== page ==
Invicta’s audience is nothing if not passionate and dedicated.
Anyone who has been to an Invicta event in Kansas City will attest to the fact that the same familiar faces and “superfans” are on hand at most of the events. Even watching at home from the comfort of my oversized, shocking-pink beanbag, I’ve spotted Candy Arellano and crew enjoying the action at all but one of the past 10 or so events.
That core group of fervent Invicta admirers who have helped the all women’s promotion gain a measure of stability, would never dream of missing one of the eight fights on offer at Invicta FC 21 on Saturday.
Yet when the cage door closes behind Rachael Ostovich and Christine Ferea and the opening bout begins, there will be a handful of stragglers still taking their seats in the Scottish Rite Temple. Some might even dare to miss the opening bout altogether. That would be a mistake, because the show opener has the potential to turn into a barnburner.
Rachael Ostovich has not yet been involved in a dull fight, nor has she put in a disappointing performance inside the Invicta cage. Win or lose, the Hawaiian’s brand of flashy grappling and fearless striking has made for compelling viewing.
Training out of her Father’s Jesus is Lord gym in Honolulu, Hawaii, fighting in a Wonder Woman styled singlet for no other reason than she loves the powerful superhero, Ostovich is a unique fighter. Often pigeonholed as an extravagant grappler capable of highlight reel takedowns, reversals, and submission attempts, the 25-year-old is plenty more than that.
While the judo and wrestling background is there, Ostovich has proven herself competitive on the feet against top strikers. That has been both a credit to her growing ability, and a curse.
Against Andrea “KGB” Lee at Invicta FC 14 last year, Ostovich was drawn into a kickboxing fight that she could not win. Last time out against Ariel Beck, who has four professional boxing bouts on her resume, Ostovich seemed happy to stand with her opponent in the first round when taking the fight to the mat would have given her a significant advantage.
But how can you criticise any fighter willing to throw, and skilful enough to land, spinning back fists and superwoman punches off the cage against Andrea Lee? Even “KGB” paused to give her the thumbs up in their bout when one such attack landed cleanly.
The positive sign in all of that is how coachable the fighter appears to be. Improvements made not only from fight to fight, but from round to round. When Ostovich was struggling to find success in the clinch against Ariel Beck in May, where her judo had worked for her so often in the past, she came out in the second round with a different tact. A heavily thrown overhand right led to a level change and a perfectly timed takedown. It was a big moment in a fight that could have slipped away.
That level of adaptation could be key on Saturday, because for all Ostovich’s clean one-two combinations, smooth head movement, and ability to circle away and create space when under pressure, Christine Ferea is ferocious on the feet. Being dragged into Ferea’s type of fight could spell defeat in a hurry.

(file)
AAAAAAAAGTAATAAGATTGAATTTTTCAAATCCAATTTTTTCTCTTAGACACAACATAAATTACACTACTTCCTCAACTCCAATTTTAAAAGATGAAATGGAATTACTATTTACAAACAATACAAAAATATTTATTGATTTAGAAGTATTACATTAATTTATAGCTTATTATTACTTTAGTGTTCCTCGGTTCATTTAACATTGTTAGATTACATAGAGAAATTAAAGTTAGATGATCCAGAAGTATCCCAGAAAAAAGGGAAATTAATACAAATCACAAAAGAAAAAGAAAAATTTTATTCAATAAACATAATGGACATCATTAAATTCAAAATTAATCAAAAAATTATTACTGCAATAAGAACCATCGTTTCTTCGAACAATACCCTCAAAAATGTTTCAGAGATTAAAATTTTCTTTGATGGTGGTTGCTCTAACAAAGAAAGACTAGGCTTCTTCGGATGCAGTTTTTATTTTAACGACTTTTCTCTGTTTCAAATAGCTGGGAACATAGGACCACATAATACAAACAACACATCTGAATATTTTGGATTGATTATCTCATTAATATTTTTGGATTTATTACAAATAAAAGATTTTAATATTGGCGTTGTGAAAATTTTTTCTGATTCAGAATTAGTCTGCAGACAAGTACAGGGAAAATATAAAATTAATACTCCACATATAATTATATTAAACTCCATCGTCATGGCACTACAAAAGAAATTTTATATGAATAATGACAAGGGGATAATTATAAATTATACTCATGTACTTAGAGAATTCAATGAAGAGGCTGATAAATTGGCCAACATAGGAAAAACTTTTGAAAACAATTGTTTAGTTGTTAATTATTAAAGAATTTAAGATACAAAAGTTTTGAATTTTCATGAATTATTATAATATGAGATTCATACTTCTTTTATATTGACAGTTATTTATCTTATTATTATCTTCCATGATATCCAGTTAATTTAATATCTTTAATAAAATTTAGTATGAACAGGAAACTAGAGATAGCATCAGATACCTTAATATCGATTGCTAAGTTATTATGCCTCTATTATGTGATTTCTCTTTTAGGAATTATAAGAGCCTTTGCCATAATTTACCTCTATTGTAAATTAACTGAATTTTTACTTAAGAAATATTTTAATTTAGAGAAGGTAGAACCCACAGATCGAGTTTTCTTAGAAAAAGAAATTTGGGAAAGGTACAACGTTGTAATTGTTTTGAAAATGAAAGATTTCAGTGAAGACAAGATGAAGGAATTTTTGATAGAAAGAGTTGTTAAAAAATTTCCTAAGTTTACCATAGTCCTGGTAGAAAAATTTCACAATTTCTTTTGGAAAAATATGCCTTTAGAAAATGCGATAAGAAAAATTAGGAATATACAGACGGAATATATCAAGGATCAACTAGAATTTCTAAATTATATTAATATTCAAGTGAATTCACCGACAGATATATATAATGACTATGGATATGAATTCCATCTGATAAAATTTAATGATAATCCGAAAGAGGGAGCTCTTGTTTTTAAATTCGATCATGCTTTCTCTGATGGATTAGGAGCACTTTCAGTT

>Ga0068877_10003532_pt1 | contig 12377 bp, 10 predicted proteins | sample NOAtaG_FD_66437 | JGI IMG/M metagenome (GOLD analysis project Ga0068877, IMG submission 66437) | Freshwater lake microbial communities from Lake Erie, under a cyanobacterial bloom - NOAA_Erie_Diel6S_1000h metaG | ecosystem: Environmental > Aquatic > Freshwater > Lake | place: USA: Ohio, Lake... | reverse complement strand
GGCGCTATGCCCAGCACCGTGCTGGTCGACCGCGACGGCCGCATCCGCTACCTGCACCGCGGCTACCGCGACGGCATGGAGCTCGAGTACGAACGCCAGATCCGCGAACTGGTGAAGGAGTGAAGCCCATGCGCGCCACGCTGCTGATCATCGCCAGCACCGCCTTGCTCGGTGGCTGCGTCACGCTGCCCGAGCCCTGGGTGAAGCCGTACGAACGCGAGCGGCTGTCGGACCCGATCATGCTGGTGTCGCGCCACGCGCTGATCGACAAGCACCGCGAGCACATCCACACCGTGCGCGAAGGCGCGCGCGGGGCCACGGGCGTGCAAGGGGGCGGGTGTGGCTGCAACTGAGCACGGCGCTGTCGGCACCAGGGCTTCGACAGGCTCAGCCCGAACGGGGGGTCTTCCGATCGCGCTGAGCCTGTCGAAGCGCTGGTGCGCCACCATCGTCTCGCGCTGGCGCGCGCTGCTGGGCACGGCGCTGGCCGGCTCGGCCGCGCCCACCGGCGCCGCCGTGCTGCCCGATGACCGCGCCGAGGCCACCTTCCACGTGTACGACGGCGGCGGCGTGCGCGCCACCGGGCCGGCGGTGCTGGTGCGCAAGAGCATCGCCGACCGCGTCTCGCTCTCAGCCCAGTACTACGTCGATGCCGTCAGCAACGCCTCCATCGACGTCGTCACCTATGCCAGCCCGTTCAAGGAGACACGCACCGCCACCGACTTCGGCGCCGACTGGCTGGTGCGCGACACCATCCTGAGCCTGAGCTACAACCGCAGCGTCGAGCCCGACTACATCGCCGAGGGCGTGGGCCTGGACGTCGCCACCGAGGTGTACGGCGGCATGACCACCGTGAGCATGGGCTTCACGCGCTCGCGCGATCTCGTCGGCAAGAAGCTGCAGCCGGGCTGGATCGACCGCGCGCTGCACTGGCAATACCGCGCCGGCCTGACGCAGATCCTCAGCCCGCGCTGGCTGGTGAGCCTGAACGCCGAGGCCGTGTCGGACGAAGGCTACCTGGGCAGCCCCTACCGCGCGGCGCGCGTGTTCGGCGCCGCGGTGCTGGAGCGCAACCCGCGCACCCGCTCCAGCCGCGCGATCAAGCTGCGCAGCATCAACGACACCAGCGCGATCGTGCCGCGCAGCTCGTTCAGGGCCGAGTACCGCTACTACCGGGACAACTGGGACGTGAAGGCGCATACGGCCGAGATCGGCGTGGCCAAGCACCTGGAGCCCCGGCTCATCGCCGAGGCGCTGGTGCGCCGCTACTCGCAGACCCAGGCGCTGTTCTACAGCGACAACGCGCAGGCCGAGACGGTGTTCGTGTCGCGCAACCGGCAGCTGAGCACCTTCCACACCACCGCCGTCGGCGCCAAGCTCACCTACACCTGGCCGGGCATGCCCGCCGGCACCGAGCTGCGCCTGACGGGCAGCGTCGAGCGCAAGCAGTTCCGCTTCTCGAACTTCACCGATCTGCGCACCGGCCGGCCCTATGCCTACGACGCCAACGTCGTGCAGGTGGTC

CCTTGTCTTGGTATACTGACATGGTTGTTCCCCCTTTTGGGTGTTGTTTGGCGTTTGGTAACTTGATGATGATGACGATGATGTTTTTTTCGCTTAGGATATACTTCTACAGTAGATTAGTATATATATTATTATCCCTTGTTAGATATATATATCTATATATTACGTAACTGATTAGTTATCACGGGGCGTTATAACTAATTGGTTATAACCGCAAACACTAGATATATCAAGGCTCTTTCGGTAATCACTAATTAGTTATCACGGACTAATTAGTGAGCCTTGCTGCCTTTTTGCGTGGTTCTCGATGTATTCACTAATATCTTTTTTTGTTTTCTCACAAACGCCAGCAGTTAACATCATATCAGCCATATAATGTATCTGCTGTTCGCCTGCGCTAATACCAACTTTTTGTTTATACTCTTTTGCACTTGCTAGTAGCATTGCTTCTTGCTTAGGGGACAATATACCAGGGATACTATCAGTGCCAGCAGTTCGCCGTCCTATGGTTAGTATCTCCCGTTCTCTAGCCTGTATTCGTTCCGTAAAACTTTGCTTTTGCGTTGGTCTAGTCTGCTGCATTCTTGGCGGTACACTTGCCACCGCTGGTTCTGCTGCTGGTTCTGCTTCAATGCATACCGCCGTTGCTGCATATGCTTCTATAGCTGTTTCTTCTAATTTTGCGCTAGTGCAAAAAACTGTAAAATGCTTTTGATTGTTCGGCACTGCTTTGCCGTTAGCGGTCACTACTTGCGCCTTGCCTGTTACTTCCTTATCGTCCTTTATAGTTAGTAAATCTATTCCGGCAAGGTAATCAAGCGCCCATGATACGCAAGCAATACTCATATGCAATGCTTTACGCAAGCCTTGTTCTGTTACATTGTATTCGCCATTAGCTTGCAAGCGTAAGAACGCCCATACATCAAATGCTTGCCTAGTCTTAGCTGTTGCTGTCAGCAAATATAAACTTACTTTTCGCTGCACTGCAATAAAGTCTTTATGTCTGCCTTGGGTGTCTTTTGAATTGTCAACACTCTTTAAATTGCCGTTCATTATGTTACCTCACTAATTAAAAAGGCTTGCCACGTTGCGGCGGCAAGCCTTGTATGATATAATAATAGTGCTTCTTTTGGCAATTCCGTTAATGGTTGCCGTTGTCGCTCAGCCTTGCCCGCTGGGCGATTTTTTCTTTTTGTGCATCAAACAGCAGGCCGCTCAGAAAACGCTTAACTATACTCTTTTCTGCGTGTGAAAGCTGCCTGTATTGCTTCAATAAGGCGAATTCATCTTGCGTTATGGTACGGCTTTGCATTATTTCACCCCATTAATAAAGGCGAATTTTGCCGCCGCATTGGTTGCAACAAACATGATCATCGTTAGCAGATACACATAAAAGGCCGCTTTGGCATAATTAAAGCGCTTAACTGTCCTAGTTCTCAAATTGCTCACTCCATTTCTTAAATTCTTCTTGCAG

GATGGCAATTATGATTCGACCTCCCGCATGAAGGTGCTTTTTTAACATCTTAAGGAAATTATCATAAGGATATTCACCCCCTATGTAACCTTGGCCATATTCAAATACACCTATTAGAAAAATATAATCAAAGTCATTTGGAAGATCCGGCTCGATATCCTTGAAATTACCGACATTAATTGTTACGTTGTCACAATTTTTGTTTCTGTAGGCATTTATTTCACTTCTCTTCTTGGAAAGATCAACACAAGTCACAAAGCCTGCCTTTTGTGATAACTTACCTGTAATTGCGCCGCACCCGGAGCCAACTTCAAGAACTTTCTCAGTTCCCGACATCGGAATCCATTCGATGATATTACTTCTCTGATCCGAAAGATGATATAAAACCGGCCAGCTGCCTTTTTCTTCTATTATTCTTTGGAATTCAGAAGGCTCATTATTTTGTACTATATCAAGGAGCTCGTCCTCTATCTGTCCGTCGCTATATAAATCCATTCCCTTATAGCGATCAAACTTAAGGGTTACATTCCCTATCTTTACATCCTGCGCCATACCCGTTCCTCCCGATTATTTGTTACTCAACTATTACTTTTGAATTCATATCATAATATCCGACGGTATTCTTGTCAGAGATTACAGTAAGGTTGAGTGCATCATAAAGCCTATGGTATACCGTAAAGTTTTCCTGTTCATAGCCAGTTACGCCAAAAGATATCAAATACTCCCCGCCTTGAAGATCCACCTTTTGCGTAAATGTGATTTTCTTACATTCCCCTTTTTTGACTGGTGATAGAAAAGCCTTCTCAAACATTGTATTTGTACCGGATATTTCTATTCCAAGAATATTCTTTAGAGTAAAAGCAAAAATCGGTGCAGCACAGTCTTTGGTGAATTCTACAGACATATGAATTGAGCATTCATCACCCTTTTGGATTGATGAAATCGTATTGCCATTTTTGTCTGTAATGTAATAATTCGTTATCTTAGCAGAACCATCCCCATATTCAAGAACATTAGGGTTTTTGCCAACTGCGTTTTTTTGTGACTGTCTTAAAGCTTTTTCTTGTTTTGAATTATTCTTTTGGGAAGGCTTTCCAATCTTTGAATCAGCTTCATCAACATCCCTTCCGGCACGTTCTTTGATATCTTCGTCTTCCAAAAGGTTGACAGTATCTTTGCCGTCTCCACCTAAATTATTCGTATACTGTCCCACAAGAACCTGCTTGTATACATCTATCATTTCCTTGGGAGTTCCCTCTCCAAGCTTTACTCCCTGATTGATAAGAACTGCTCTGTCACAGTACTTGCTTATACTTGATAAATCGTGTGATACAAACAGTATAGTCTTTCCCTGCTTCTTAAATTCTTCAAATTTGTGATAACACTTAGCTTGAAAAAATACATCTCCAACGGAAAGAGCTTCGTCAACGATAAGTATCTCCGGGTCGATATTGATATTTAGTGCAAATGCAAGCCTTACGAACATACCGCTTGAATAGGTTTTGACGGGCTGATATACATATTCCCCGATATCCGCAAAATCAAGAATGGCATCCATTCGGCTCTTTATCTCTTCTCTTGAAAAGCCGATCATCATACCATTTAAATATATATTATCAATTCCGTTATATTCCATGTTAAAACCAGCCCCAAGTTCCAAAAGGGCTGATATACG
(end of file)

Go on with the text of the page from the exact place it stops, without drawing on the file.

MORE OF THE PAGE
Ferea has legitimate power in her hands. Just ask Jamie Herod who crumbled beneath Ferea in 2012 when a cutting right hand ploughed through her chin.
An aggressive Muay Thai warrior who throws chopping leg kicks and brutal knees, Ferea has spent time at Xtreme Couture and Syndicate MMA to round out her MMA game.
Based on what we have seen inside MMA cages during Ferea’s amateur career — the bout with Ostovich will be Ferea’s pro MMA debut — the 34-year-old can be taken down. Once there she is energetic, hips constantly moving from side to side, even sweeping her way out from under Jeana Pinelli’s mount in their 2013 contest. We’ve just not seen a whole lot of offence from Ferea when put on her back.
But this is all based on fights that took place years ago. Ferea has not been involved in an MMA bout since February 2015, and that only lasted 22 seconds as Ferea finished Dianna Rodriguez quickly. Prior to that we are looking at fights from 2013 and earlier. And that’s what makes this Invicta FC 21 opener so interesting.
Ferea is a wrecking ball on the feet, that is without question. She has secured two of her three amateur MMA wins by first round stoppage. Not to mention the many Muay Thai wins that Ferea has earned, including a fourth round demolition of Calie Cutler at LionFight 22 in 2015.
What is in question, is Ferea’s ability to avoid being taken down by Ostovich. She has had a lot of time to work on her takedown defence and her grappling since we last saw it truly tested in her lone amateur defeat to Jeana Pinelli in 2013.
Just how good is Christine Ferea at this point? We are left guessing, and wondering whether Ostovich might be good enough to shut her down regardless of any improvements that have been made.
Or does Ferea come out hard and fast and land with something fight-altering, potentially fight-finishing, that renders everything else meaningless?
On Saturday night those questions get answered.
Invicta FC 21 takes place Saturday, January 14, at the Scottish Rite Temple in Kansas City, Missouri. The event is headlined by an interim featherweight title bout between Charmaine Tweet and Megan Anderson.
Andrea Lee on USADA Drug Test Failure “You can get Suspended for Anything”
MMA Latest spoke to recently signed UFC flyweight Andrea “KGB” Lee about her delayed UFC debut, and potential opponents on this season of The Ultimate Fighter.